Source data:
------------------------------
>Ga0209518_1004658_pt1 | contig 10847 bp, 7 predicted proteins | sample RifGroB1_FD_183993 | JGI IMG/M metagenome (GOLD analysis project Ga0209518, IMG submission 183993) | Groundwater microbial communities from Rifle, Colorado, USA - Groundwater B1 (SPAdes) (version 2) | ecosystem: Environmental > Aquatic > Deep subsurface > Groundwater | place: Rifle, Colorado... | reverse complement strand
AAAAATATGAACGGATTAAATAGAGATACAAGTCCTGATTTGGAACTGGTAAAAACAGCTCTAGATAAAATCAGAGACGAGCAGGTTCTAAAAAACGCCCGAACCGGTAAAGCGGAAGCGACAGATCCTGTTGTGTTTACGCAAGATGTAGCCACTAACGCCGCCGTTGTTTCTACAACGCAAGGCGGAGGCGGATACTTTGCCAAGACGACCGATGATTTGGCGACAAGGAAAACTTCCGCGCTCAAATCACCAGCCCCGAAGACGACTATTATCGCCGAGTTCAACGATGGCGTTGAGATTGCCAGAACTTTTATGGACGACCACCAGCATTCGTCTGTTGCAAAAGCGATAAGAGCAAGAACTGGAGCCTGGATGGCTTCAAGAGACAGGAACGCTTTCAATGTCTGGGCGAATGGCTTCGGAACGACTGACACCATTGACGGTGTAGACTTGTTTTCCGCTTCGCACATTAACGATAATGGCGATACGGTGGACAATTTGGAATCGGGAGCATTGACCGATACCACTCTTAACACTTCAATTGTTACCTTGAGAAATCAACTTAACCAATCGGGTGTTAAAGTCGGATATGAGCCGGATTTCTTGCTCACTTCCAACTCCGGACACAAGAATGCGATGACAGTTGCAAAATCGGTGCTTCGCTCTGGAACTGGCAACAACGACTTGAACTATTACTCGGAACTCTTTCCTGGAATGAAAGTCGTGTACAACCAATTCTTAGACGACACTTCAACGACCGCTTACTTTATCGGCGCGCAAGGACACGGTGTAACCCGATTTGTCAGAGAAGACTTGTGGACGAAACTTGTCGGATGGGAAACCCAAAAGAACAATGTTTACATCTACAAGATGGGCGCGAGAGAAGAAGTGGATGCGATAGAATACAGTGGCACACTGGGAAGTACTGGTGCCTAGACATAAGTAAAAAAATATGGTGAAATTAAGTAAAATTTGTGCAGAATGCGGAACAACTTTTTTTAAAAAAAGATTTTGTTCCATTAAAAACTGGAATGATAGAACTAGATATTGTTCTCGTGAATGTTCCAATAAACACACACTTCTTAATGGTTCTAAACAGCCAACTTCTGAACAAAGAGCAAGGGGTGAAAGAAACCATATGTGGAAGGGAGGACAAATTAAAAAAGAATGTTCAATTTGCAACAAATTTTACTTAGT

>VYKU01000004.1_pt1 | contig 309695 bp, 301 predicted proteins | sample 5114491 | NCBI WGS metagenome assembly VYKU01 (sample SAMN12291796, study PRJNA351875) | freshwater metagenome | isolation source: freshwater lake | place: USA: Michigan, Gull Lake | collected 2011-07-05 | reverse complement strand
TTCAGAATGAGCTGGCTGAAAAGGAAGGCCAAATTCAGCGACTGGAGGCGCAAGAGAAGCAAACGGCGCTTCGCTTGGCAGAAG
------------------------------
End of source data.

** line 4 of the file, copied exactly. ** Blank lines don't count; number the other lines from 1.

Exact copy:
TTCAGAATGAGCTGGCTGAAAAGGAAGGCCAAATTCAGCGACTGGAGGCGCAAGAGAAGCAAACGGCGCTTCGCTTGGCAGAAG